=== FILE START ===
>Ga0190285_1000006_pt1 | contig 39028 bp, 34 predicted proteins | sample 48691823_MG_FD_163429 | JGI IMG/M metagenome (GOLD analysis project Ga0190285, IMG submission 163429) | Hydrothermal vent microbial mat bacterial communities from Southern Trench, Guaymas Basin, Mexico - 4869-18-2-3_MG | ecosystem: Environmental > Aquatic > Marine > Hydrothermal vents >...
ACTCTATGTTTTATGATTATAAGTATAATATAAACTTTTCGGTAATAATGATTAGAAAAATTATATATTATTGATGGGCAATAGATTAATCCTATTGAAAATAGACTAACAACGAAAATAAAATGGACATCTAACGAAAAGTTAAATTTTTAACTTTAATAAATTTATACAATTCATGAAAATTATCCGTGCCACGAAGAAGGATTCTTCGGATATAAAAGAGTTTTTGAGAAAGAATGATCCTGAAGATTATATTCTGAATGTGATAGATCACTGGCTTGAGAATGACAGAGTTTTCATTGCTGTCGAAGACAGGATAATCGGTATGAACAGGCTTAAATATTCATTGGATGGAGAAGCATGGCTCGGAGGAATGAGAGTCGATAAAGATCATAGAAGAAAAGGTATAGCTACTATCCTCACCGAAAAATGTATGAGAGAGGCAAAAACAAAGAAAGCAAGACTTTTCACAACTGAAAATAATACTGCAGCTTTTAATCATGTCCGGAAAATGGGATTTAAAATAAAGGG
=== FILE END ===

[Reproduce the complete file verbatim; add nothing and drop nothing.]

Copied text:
>Ga0190285_1000006_pt1 | contig 39028 bp, 34 predicted proteins | sample 48691823_MG_FD_163429 | JGI IMG/M metagenome (GOLD analysis project Ga0190285, IMG submission 163429) | Hydrothermal vent microbial mat bacterial communities from Southern Trench, Guaymas Basin, Mexico - 4869-18-2-3_MG | ecosystem: Environmental > Aquatic > Marine > Hydrothermal vents >...
ACTCTATGTTTTATGATTATAAGTATAATATAAACTTTTCGGTAATAATGATTAGAAAAATTATATATTATTGATGGGCAATAGATTAATCCTATTGAAAATAGACTAACAACGAAAATAAAATGGACATCTAACGAAAAGTTAAATTTTTAACTTTAATAAATTTATACAATTCATGAAAATTATCCGTGCCACGAAGAAGGATTCTTCGGATATAAAAGAGTTTTTGAGAAAGAATGATCCTGAAGATTATATTCTGAATGTGATAGATCACTGGCTTGAGAATGACAGAGTTTTCATTGCTGTCGAAGACAGGATAATCGGTATGAACAGGCTTAAATATTCATTGGATGGAGAAGCATGGCTCGGAGGAATGAGAGTCGATAAAGATCATAGAAGAAAAGGTATAGCTACTATCCTCACCGAAAAATGTATGAGAGAGGCAAAAACAAAGAAAGCAAGACTTTTCACAACTGAAAATAATACTGCAGCTTTTAATCATGTCCGGAAAATGGGATTTAAAATAAAGGG